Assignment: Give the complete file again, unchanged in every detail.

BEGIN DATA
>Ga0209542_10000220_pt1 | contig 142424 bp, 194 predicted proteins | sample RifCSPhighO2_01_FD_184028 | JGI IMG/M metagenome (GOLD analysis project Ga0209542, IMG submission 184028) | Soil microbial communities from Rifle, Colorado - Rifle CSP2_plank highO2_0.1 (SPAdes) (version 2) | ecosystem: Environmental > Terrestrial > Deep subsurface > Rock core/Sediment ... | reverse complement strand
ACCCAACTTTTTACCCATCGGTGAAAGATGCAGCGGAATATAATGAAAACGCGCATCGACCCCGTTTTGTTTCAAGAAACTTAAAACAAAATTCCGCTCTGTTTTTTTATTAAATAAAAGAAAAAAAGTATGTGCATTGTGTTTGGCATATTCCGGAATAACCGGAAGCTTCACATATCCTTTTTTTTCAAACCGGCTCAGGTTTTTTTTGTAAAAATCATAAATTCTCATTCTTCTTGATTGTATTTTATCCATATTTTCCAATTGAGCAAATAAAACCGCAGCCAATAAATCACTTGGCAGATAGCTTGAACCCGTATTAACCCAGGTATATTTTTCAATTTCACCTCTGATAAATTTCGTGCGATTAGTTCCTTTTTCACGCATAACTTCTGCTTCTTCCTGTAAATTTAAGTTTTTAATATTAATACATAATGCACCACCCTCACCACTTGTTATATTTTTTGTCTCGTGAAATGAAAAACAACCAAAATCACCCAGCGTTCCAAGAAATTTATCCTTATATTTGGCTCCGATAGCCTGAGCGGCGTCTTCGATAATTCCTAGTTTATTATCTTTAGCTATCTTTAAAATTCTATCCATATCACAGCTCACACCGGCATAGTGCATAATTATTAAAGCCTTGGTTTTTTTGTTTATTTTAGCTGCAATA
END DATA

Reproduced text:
>Ga0209542_10000220_pt1 | contig 142424 bp, 194 predicted proteins | sample RifCSPhighO2_01_FD_184028 | JGI IMG/M metagenome (GOLD analysis project Ga0209542, IMG submission 184028) | Soil microbial communities from Rifle, Colorado - Rifle CSP2_plank highO2_0.1 (SPAdes) (version 2) | ecosystem: Environmental > Terrestrial > Deep subsurface > Rock core/Sediment ... | reverse complement strand
ACCCAACTTTTTACCCATCGGTGAAAGATGCAGCGGAATATAATGAAAACGCGCATCGACCCCGTTTTGTTTCAAGAAACTTAAAACAAAATTCCGCTCTGTTTTTTTATTAAATAAAAGAAAAAAAGTATGTGCATTGTGTTTGGCATATTCCGGAATAACCGGAAGCTTCACATATCCTTTTTTTTCAAACCGGCTCAGGTTTTTTTTGTAAAAATCATAAATTCTCATTCTTCTTGATTGTATTTTATCCATATTTTCCAATTGAGCAAATAAAACCGCAGCCAATAAATCACTTGGCAGATAGCTTGAACCCGTATTAACCCAGGTATATTTTTCAATTTCACCTCTGATAAATTTCGTGCGATTAGTTCCTTTTTCACGCATAACTTCTGCTTCTTCCTGTAAATTTAAGTTTTTAATATTAATACATAATGCACCACCCTCACCACTTGTTATATTTTTTGTCTCGTGAAATGAAAAACAACCAAAATCACCCAGCGTTCCAAGAAATTTATCCTTATATTTGGCTCCGATAGCCTGAGCGGCGTCTTCGATAATTCCTAGTTTATTATCTTTAGCTATCTTTAAAATTCTATCCATATCACAGCTCACACCGGCATAGTGCATAATTATTAAAGCCTTGGTTTTTTTGTTTATTTTAGCTGCAATA